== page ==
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Dave C (London, UK)

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Creative Inspire T3130 Speaker System
Creative Inspire T3130 Speaker System

2 of 2 people found the following review helpful
5.0 out of 5 stars A really big sound, 14 May 2012
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This is a comparison review, as I recently bought two pairs of speakers for my kitchen. I have Creative Inspire T3130 (35) and Trust Soundforce 2.1 Pro (22).

The Trust speakers sound good, until you hear the T3130 in the same room. The T3130 has much better volume and base. For talk radio you need to turn the Trust speakers up they start to drown out other sounds (conversation, kitchen noises). The Creative T3130 sounded clear whilst still easier to talk over. And music from the Creative speakers is a `bigger sound' due to the better bass.

I have the sub-woofer on top of my kitchen cabinets, with the volume control and MP3 hanging down the back to the counter, and the speakers in the corners of the room. These speakers have a wired volume control and power switch, so you can do this. The web sites don't mention that the speakers are wired together on a 3.5mm plug. If you want the speakers further apart than the cable allows, then you need to cut the cable.

Maybe not a fair comparison between 22 and 35 speakers. If you've got 13 spare, then buy Creative T3130.


TRUST 16548 SoundForce 2.1 Pro Speakers
TRUST 16548 SoundForce 2.1 Pro Speakers

0 of 2 people found the following review helpful
5.0 out of 5 stars Good value and form factor, 14 May 2012
Verified Purchase(What is this?)
This is a comparison review, as I recently bought two pairs of speakers for my kitchen. I have Creative Inspire T3130 (35) and Trust Soundforce 2.1 Pro (22).

The Trust speakers sound good, until you hear the T3130 in the same room. The T3130 has much better volume and base. For talk radio you need to turn the Trust speakers up they start to drown out other sounds (conversation, kitchen noises). The Creative T3130 sounded clear whilst still easier to talk over. And music from the Creative speakers is a `bigger sound' due to the better bass.

I have the sub-woofer on top of my kitchen cabinets, with the volume control and MP3 hanging down the back to the counter, and the speakers in the corners of the room. Both these models have a wired volume control and power switch, so you can do this. The web sites don't mention that the Creative speakers are wired together on a 3.5mm plug. If you want the speakers further apart than the cable allows, then you need to cut the cable. The Trust speakers are on separate phono plugs, so you can be extended easily.

I'm currently using the Trust speakers. This is the slimmest sub-woofer I could find (hence, the lack of bass?) so it fits on top of my kitchen cupboards. The T3130 was too bulky for the kitchen, but sounds great in my living room.

Maybe not a fair comparison between 22 and 35 speakers. If you've got 13 spare and no space restrictions, then buy Creative T3130. Otherwise, the cheap Trust speakers are excellent value for money.

Now that I've removed the competition from the room, I am perfectly happy with the sound from these speakers.
Comment Comment (1) | Permalink | Most recent comment: Jun 2, 2013 10:25 AM BST


Perl Best Practices
Perl Best Practices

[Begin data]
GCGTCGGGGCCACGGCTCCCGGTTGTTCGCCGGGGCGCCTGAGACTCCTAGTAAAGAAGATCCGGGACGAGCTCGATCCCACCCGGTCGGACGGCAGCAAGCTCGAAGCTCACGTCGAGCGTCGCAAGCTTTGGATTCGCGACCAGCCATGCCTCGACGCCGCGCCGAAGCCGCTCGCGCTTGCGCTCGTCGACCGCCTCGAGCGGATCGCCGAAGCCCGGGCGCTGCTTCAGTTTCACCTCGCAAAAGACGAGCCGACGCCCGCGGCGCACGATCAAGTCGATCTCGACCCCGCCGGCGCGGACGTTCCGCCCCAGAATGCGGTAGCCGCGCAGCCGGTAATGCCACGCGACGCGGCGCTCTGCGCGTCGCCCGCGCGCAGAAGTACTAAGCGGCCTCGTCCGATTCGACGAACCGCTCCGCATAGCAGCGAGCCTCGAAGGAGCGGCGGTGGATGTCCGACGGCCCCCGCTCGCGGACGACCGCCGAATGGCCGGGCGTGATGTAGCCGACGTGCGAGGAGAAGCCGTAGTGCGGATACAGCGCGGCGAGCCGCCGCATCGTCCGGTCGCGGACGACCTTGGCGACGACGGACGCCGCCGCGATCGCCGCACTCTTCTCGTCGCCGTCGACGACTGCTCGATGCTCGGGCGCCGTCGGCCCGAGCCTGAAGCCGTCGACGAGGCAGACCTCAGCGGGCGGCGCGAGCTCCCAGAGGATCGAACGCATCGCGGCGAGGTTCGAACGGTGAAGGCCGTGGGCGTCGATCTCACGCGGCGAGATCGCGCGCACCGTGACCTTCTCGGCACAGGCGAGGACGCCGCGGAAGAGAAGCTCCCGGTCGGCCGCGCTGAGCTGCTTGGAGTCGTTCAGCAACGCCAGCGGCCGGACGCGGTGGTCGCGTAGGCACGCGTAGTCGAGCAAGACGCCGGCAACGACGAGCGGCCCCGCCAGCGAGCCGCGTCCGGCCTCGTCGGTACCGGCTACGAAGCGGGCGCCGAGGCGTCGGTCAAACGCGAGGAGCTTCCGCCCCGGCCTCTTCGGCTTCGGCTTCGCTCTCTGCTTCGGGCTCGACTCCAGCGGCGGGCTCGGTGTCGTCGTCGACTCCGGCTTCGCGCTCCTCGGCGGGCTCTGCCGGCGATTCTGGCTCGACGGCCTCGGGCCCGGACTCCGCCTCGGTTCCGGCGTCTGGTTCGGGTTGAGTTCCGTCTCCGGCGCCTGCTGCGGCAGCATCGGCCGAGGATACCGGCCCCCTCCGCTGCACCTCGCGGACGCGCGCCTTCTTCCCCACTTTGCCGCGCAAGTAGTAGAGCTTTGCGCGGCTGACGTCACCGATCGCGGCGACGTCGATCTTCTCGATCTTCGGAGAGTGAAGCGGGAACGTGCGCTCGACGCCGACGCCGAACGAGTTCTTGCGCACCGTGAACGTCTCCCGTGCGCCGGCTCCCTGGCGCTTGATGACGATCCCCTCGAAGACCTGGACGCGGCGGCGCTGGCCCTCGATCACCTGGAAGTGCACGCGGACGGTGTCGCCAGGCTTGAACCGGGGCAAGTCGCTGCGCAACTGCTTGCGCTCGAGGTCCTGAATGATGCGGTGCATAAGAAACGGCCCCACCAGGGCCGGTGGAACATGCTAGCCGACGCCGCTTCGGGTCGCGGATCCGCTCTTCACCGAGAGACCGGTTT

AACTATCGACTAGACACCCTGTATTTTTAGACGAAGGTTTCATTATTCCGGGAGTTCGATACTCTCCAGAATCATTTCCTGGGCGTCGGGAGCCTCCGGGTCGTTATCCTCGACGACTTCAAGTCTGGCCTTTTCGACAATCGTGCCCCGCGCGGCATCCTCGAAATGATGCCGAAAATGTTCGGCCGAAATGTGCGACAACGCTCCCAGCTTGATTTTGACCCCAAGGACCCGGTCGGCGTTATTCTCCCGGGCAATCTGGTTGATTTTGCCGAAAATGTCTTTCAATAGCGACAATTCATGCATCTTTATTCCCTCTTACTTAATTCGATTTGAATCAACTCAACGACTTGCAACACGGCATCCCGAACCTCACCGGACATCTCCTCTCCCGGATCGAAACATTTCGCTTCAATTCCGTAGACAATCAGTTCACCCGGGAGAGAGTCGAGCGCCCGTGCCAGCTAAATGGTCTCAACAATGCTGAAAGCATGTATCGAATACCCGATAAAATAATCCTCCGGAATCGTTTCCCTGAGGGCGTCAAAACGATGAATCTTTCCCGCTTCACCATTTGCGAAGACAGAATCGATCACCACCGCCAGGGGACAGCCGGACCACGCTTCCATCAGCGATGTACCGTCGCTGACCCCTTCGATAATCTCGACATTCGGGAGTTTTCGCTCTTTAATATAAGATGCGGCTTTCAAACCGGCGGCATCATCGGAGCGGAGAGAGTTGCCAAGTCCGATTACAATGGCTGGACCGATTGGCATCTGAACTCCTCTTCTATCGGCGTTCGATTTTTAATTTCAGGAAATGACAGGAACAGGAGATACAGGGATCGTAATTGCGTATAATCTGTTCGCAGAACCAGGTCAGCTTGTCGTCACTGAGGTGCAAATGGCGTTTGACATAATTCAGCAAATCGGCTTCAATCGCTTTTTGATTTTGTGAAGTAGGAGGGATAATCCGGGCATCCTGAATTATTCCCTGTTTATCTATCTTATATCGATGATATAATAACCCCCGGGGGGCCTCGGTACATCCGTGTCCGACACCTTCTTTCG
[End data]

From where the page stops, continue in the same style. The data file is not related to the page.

by Damian Conway
Edition: Paperback
Price: 30.99

1 of 1 people found the following review helpful
5.0 out of 5 stars An excellent insight into the art of programming, 10 Jun 2011
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This review is from: Perl Best Practices (Paperback)
This book addresses Perl's biggest problem - that it is unreadable. Here is a bunch of recommendations on how to make your code more supportable, starting with the use of parentheses, white space and singular/plural variable names. All recommendations are clearly explained and argued with examples to show why they are better than the alternatives.

I don't agree with many of his suggestions, but the most important thing with Perl is to have a style guide and that everyone on your team uses it. I'm not about to write my own rules, so I will happily adopt Damian's recommendations for the sake of standardisation.


Predictably Irrational: The Hidden Forces that Shape Our Decisions
Predictably Irrational: The Hidden Forces that Shape Our Decisions
by Dan Ariely
Edition: Paperback
Price: 6.29

4.0 out of 5 stars Interesting, but how original?, 17 May 2011
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Some interesting experiments and examples of how one's perception can be manipulated.

However, the book is quite wordy, the author discusses how experiments were set up and slips in unrelated anecdotes and unnecessary background for each story. I learnt a lot from this book, there are many useful insights, but much of the material sounded familiar. Maybe I had read them before in similar books, in magazine articles, or seen them in the author's TED presentation.

This is an enjoyable book if you fancy some light reading.


Colossus: The Rise and Fall of the American Empire
Colossus: The Rise and Fall of the American Empire
by Niall Ferguson
Edition: Paperback
Price: 8.29

2 of 2 people found the following review helpful
4.0 out of 5 stars 50% history book. Some interesting ideas about the future., 17 May 2011
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A good summary of the recent history of the American Empire - mostly WWII and after. I found the book to be an informative summary of US military interventions over the last 100 year. However, from an economic historian, I was expecting more about the alleged cultural and commercial imperialism (Coca-Colonisation).

The author points out the both the positive outcomes and good intentions of US military actions as well as the failures that influenced subsequent policy. The US comes off well (as the UK did in his history of the British Empire).

I expect history books to focus on the past, not the future. It must have been tempting for the author in 2004 to speculate on the outcome of the Iraq War, American policy post 9/11, and the weaknesses of the EU as he clearly holds strong views on these subjects. However, these chapters (about half the book) now look dated as he muses about the chance of oil reaching $30/barrel, the possibility of the US remaining in Iraq for 3 or more years, and laments the policies that have made Germany the sick man of Europe. This review was written in 2011, if you're reading it in 2018, then more fool me.